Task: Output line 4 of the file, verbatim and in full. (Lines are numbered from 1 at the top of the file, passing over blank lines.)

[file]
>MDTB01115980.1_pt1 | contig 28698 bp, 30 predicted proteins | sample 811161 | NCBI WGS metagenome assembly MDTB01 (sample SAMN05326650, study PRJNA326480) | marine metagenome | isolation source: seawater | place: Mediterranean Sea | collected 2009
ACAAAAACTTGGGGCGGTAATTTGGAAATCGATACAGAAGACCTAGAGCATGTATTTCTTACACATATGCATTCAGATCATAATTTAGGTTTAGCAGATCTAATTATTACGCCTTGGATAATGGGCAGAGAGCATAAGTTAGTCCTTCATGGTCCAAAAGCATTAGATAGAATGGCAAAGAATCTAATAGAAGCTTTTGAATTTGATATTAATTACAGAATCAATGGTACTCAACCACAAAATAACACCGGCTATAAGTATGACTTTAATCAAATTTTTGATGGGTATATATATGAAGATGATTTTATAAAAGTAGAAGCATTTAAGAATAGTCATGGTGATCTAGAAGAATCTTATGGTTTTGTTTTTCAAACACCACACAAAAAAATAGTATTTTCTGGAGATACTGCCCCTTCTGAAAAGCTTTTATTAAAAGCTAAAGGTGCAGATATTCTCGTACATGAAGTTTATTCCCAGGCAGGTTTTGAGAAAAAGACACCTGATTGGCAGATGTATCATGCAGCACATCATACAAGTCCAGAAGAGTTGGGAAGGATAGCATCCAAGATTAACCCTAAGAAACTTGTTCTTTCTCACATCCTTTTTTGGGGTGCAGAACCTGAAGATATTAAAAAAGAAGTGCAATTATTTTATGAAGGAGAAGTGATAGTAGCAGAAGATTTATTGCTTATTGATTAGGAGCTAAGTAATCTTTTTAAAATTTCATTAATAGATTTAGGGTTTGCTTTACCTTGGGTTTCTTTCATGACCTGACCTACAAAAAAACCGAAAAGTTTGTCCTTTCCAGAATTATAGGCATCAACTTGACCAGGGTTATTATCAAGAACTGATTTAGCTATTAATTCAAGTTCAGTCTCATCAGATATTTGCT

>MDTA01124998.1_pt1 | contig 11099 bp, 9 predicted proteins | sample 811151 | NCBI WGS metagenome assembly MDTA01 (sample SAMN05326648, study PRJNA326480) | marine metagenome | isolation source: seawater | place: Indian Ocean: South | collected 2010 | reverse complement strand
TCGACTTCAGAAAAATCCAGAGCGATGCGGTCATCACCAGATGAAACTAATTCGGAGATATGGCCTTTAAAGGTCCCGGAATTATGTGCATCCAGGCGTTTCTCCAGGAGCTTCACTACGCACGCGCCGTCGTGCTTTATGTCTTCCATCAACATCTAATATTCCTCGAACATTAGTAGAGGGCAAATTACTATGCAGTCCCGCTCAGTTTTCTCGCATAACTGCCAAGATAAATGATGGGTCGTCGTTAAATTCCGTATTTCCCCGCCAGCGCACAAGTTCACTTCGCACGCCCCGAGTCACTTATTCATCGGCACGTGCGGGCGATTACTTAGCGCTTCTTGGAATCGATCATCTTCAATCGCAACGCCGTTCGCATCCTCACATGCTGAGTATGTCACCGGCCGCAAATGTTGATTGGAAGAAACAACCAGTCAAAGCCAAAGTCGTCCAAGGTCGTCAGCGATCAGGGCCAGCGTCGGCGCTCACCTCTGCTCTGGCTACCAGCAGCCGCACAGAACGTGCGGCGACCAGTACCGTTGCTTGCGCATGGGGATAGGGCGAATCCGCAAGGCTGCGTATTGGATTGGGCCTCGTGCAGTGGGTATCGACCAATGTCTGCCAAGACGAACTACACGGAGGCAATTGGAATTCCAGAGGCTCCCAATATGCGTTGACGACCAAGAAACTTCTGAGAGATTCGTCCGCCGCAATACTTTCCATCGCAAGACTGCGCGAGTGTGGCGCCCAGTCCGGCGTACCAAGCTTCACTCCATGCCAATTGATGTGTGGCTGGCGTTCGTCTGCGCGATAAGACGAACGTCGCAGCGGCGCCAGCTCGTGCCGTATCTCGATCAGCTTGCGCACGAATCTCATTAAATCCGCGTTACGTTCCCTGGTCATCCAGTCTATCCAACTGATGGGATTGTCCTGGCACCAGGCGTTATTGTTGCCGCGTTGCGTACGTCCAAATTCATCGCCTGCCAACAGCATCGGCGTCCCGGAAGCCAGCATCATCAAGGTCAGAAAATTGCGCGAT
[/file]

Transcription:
TCGACTTCAGAAAAATCCAGAGCGATGCGGTCATCACCAGATGAAACTAATTCGGAGATATGGCCTTTAAAGGTCCCGGAATTATGTGCATCCAGGCGTTTCTCCAGGAGCTTCACTACGCACGCGCCGTCGTGCTTTATGTCTTCCATCAACATCTAATATTCCTCGAACATTAGTAGAGGGCAAATTACTATGCAGTCCCGCTCAGTTTTCTCGCATAACTGCCAAGATAAATGATGGGTCGTCGTTAAATTCCGTATTTCCCCGCCAGCGCACAAGTTCACTTCGCACGCCCCGAGTCACTTATTCATCGGCACGTGCGGGCGATTACTTAGCGCTTCTTGGAATCGATCATCTTCAATCGCAACGCCGTTCGCATCCTCACATGCTGAGTATGTCACCGGCCGCAAATGTTGATTGGAAGAAACAACCAGTCAAAGCCAAAGTCGTCCAAGGTCGTCAGCGATCAGGGCCAGCGTCGGCGCTCACCTCTGCTCTGGCTACCAGCAGCCGCACAGAACGTGCGGCGACCAGTACCGTTGCTTGCGCATGGGGATAGGGCGAATCCGCAAGGCTGCGTATTGGATTGGGCCTCGTGCAGTGGGTATCGACCAATGTCTGCCAAGACGAACTACACGGAGGCAATTGGAATTCCAGAGGCTCCCAATATGCGTTGACGACCAAGAAACTTCTGAGAGATTCGTCCGCCGCAATACTTTCCATCGCAAGACTGCGCGAGTGTGGCGCCCAGTCCGGCGTACCAAGCTTCACTCCATGCCAATTGATGTGTGGCTGGCGTTCGTCTGCGCGATAAGACGAACGTCGCAGCGGCGCCAGCTCGTGCCGTATCTCGATCAGCTTGCGCACGAATCTCATTAAATCCGCGTTACGTTCCCTGGTCATCCAGTCTATCCAACTGATGGGATTGTCCTGGCACCAGGCGTTATTGTTGCCGCGTTGCGTACGTCCAAATTCATCGCCTGCCAACAGCATCGGCGTCCCGGAAGCCAGCATCATCAAGGTCAGAAAATTGCGCGAT